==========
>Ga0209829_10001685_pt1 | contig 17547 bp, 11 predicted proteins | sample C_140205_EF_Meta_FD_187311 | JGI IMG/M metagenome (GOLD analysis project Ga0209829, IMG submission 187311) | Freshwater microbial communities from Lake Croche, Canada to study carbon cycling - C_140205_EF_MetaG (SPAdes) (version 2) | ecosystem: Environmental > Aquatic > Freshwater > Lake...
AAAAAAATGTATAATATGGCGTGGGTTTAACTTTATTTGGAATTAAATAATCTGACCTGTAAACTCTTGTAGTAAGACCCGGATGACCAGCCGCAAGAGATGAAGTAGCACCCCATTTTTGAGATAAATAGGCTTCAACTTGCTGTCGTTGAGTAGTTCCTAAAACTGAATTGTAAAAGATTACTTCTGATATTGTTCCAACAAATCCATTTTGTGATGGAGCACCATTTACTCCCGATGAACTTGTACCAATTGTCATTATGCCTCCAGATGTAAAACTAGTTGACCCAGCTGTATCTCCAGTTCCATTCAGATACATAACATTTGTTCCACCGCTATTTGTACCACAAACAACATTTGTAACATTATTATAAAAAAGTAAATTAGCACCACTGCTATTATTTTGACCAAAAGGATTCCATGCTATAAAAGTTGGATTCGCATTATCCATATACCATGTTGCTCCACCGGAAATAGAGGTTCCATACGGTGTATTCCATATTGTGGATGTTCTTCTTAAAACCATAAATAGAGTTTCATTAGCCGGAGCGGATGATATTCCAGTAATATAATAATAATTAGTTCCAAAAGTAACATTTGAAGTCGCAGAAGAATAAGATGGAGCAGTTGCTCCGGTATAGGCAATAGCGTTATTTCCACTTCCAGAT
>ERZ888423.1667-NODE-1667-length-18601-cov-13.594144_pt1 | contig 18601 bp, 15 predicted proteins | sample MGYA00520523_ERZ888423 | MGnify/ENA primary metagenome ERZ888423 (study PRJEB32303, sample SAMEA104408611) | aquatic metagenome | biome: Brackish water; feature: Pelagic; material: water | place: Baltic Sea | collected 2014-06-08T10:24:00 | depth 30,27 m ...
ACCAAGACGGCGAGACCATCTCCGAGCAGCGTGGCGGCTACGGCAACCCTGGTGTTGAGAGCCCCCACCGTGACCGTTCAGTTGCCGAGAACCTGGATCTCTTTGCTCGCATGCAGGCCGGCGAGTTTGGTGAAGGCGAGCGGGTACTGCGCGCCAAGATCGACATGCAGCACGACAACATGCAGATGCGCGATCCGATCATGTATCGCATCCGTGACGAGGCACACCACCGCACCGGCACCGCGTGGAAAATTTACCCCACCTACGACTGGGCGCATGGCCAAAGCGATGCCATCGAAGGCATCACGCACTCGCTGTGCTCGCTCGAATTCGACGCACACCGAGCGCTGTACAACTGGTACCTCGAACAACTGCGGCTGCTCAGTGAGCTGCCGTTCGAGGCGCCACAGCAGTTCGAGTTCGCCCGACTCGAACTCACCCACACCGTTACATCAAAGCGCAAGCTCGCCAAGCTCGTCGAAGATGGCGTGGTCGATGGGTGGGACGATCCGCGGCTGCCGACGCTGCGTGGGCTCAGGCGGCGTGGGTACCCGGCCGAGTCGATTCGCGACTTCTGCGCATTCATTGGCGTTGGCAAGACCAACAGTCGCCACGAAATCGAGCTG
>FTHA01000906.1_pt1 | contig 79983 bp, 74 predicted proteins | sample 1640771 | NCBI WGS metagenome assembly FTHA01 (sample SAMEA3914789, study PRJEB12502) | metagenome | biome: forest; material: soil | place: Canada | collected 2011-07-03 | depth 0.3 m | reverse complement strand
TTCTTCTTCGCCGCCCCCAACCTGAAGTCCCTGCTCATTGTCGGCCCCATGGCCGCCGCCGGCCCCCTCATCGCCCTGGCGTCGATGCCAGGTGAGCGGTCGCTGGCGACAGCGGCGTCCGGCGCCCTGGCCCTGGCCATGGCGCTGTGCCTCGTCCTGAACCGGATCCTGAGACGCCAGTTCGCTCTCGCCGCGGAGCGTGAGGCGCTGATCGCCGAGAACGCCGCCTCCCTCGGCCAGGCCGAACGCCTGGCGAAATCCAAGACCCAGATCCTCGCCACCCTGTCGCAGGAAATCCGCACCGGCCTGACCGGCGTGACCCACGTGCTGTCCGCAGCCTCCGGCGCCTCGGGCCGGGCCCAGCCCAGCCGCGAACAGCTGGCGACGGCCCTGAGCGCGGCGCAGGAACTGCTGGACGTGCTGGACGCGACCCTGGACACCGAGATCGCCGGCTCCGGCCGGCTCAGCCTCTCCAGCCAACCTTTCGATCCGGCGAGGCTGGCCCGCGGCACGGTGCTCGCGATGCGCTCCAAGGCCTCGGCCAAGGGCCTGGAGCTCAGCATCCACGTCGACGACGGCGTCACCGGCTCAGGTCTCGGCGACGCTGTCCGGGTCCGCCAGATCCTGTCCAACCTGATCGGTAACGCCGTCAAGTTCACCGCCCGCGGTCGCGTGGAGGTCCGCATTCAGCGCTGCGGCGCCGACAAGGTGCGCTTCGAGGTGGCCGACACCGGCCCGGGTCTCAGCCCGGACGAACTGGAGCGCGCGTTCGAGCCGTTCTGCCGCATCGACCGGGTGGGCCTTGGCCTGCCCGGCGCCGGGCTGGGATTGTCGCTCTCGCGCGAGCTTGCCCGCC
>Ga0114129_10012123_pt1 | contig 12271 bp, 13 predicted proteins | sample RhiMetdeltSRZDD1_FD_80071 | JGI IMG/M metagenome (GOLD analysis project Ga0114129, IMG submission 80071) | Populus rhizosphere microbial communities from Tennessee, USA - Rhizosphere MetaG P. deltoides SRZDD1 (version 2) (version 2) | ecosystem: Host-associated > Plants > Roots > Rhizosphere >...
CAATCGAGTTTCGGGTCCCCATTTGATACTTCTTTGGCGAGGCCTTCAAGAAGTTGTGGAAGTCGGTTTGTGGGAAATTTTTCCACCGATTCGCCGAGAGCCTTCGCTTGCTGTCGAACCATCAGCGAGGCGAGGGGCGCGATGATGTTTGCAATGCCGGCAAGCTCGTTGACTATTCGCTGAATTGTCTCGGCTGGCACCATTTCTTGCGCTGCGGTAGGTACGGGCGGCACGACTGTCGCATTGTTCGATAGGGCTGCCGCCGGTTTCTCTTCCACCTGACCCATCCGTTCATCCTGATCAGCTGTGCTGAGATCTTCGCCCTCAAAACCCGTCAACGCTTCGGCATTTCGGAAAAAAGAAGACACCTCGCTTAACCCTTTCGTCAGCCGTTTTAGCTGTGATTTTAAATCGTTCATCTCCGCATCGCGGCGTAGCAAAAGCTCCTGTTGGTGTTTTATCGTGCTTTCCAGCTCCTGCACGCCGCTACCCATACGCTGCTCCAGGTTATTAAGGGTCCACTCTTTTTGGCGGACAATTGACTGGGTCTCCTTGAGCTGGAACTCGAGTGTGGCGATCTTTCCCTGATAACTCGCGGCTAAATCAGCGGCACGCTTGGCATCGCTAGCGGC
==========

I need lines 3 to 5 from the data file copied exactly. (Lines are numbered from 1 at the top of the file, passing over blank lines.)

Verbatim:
>ERZ888423.1667-NODE-1667-length-18601-cov-13.594144_pt1 | contig 18601 bp, 15 predicted proteins | sample MGYA00520523_ERZ888423 | MGnify/ENA primary metagenome ERZ888423 (study PRJEB32303, sample SAMEA104408611) | aquatic metagenome | biome: Brackish water; feature: Pelagic; material: water | place: Baltic Sea | collected 2014-06-08T10:24:00 | depth 30,27 m ...
ACCAAGACGGCGAGACCATCTCCGAGCAGCGTGGCGGCTACGGCAACCCTGGTGTTGAGAGCCCCCACCGTGACCGTTCAGTTGCCGAGAACCTGGATCTCTTTGCTCGCATGCAGGCCGGCGAGTTTGGTGAAGGCGAGCGGGTACTGCGCGCCAAGATCGACATGCAGCACGACAACATGCAGATGCGCGATCCGATCATGTATCGCATCCGTGACGAGGCACACCACCGCACCGGCACCGCGTGGAAAATTTACCCCACCTACGACTGGGCGCATGGCCAAAGCGATGCCATCGAAGGCATCACGCACTCGCTGTGCTCGCTCGAATTCGACGCACACCGAGCGCTGTACAACTGGTACCTCGAACAACTGCGGCTGCTCAGTGAGCTGCCGTTCGAGGCGCCACAGCAGTTCGAGTTCGCCCGACTCGAACTCACCCACACCGTTACATCAAAGCGCAAGCTCGCCAAGCTCGTCGAAGATGGCGTGGTCGATGGGTGGGACGATCCGCGGCTGCCGACGCTGCGTGGGCTCAGGCGGCGTGGGTACCCGGCCGAGTCGATTCGCGACTTCTGCGCATTCATTGGCGTTGGCAAGACCAACAGTCGCCACGAAATCGAGCTG
>FTHA01000906.1_pt1 | contig 79983 bp, 74 predicted proteins | sample 1640771 | NCBI WGS metagenome assembly FTHA01 (sample SAMEA3914789, study PRJEB12502) | metagenome | biome: forest; material: soil | place: Canada | collected 2011-07-03 | depth 0.3 m | reverse complement strand